Chambers Judiciary Committee

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Chambers Judiciary Committee
Established18 February 2024
Jurisdiction Ebenthal
LocationBrauncastel, Ebenthal.
CompositionAppointed by the Monarch
Authorized byConstitution of Ebenthal
Term lengthAt His Majesty's pleasure
Seats7 (currently)
Lord President of the House of Aristocrats

The Chambers Judiciary Committee (Portuguese: Comitê Judiciário das Câmaras) is a permanent committee of the Konkrëse, tasked with dealing with all civil and criminal cases, and in doing so, acting as de facto the constitutional, supreme and only court of the Kingdom of Ebenthal for all civil and criminal cases. Its rullings cannot be appealed and it cannot overturn any legislation made by the Konkrëse unless that legislation is found to be ultra vires. In criminal and administrative law, Ebenthal uses an inquisitorial system where the judges are actively involved in investigating the facts of the case, as compared to an adversarial system where the role of the judge is primarily that of an impartial referee between the prosecutor or plaintiff and the defendant. The Committee is made up of a representative from each party sitting in the House of Councillors, plus the same number of members from the House of Aristocrats, all appointed by the Sovereign and always headed by the Lord President of the House of Aristocrats. Member of the Committee does not enjoy of judiciary autonomy and verdicts can only be granted upon approval by a simple majority.

The main task of the Committee is judicial review, and it may declare legislation unconstitutional, thus rendering them ineffective. In this respect, it is similar to other supreme courts with judicial review powers, but it is much more limited in its powers of judicial review than the constitutional or supreme courts of some other countries due to its inability to overturn primary legislation.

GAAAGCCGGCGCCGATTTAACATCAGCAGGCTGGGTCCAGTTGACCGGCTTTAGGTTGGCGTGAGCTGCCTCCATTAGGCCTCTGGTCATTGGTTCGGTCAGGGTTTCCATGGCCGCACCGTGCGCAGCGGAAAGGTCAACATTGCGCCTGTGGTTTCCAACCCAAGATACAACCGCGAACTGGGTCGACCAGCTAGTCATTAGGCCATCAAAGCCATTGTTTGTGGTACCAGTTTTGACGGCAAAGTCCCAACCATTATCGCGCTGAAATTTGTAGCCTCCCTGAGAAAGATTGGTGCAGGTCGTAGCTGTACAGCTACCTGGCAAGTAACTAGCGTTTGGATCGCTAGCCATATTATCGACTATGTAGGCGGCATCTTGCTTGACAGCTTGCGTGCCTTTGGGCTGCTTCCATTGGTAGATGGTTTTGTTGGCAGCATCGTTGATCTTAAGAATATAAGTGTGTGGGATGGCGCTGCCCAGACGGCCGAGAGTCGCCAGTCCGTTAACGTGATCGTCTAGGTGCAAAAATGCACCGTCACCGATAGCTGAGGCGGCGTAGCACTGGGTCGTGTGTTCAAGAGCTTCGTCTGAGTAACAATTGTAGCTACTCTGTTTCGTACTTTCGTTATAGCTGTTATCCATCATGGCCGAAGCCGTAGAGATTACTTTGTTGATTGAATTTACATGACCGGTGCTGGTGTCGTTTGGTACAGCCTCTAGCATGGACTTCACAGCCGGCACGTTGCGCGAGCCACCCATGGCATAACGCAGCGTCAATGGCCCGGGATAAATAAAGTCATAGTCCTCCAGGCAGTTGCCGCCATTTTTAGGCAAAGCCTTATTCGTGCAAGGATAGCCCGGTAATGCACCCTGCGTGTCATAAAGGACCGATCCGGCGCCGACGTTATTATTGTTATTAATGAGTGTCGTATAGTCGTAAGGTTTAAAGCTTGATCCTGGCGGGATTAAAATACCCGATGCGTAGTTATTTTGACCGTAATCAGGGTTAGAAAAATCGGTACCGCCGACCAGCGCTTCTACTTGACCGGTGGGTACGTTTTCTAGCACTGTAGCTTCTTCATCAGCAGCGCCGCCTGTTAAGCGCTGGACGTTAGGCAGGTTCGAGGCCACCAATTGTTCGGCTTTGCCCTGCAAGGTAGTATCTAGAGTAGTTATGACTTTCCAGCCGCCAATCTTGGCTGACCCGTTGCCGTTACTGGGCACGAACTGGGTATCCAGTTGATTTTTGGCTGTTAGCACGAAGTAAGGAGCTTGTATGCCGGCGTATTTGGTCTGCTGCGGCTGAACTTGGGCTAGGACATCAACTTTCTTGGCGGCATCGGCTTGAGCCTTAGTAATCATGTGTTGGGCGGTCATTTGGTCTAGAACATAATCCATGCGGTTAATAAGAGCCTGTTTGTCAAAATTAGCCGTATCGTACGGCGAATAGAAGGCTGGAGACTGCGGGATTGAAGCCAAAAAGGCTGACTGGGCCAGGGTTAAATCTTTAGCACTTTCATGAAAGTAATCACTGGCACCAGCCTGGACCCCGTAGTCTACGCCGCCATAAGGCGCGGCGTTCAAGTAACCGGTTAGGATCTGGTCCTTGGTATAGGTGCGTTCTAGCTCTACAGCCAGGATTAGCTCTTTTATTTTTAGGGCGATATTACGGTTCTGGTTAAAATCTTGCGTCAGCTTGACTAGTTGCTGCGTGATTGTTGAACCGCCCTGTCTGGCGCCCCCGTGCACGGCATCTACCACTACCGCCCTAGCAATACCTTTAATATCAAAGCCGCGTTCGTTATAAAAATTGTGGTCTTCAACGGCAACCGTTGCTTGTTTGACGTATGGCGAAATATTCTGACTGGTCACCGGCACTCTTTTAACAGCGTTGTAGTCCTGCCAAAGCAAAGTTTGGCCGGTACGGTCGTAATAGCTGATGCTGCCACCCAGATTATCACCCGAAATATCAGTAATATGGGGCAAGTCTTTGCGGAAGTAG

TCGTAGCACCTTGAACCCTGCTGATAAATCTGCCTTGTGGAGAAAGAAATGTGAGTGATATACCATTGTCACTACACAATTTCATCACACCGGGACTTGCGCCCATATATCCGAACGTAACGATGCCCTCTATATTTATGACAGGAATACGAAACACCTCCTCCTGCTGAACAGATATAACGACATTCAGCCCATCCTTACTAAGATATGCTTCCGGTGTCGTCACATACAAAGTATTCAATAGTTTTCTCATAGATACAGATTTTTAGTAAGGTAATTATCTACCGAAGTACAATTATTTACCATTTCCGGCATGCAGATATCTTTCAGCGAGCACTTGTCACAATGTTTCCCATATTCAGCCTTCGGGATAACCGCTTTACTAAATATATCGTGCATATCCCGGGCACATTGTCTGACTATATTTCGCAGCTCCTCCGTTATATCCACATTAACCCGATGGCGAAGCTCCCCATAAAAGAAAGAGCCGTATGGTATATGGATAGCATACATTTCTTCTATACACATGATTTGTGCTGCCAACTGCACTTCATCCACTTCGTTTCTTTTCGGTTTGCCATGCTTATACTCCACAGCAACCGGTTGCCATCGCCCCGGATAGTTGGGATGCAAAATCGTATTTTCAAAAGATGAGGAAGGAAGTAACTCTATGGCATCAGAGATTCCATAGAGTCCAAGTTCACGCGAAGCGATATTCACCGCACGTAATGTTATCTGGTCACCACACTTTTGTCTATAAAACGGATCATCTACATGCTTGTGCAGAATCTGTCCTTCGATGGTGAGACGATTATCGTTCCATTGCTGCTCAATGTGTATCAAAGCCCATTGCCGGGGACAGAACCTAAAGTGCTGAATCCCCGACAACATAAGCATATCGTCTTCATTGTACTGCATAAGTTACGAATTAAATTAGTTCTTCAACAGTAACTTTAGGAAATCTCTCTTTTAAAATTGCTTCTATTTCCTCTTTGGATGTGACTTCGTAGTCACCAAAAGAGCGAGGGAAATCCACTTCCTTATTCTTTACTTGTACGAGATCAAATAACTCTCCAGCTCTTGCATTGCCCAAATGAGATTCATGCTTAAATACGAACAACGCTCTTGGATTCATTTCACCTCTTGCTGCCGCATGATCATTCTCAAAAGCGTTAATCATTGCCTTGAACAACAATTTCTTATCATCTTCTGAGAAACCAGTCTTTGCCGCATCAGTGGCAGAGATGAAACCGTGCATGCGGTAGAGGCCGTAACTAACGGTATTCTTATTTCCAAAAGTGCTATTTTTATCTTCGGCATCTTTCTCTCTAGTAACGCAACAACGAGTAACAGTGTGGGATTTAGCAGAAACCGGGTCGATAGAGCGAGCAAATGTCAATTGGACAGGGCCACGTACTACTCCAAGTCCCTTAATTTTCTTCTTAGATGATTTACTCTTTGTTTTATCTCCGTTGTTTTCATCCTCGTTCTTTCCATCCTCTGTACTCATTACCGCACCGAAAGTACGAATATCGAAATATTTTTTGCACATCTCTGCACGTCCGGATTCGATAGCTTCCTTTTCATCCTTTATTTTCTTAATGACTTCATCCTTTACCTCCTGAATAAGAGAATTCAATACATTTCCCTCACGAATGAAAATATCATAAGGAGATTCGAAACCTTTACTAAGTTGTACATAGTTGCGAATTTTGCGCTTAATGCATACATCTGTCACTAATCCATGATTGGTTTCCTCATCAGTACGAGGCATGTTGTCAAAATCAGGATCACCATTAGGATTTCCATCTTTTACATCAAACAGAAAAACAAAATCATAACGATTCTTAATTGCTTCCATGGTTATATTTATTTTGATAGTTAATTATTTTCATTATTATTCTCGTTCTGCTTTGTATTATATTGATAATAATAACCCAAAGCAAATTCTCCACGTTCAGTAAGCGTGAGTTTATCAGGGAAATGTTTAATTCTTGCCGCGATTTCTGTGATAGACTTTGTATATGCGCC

Modus operandi

In non-constitutional proceedings, after the primary verdict is given, one can appeal for judicial review. In this case, the Lord President presides over a new hearing made up of members of the House of Aristocrats and members of the House of Councilors of his choice who did not participate in the first trial hearing. This process can be repeated once more, if necessary, until a final verdict is given and a sentence is determined, with no further appeal possible.

In constitutional proceedings, the Sovereign exclusively appoints members of the parliamentary chambers to participate in the committee hearings. In order to declare legislation unconstitutional, the committee must evaluate the process in three instances, each made up of different members of the parliamentary chambers. If there are not enough members so that members are not repeated in hearings, the rule is established that the same member cannot participate in two hearings in a row. If the process is an inquiry established by the Prosecutor-General of the Crown, the Sovereign presides over the hearing, replacing the Lord President.

See also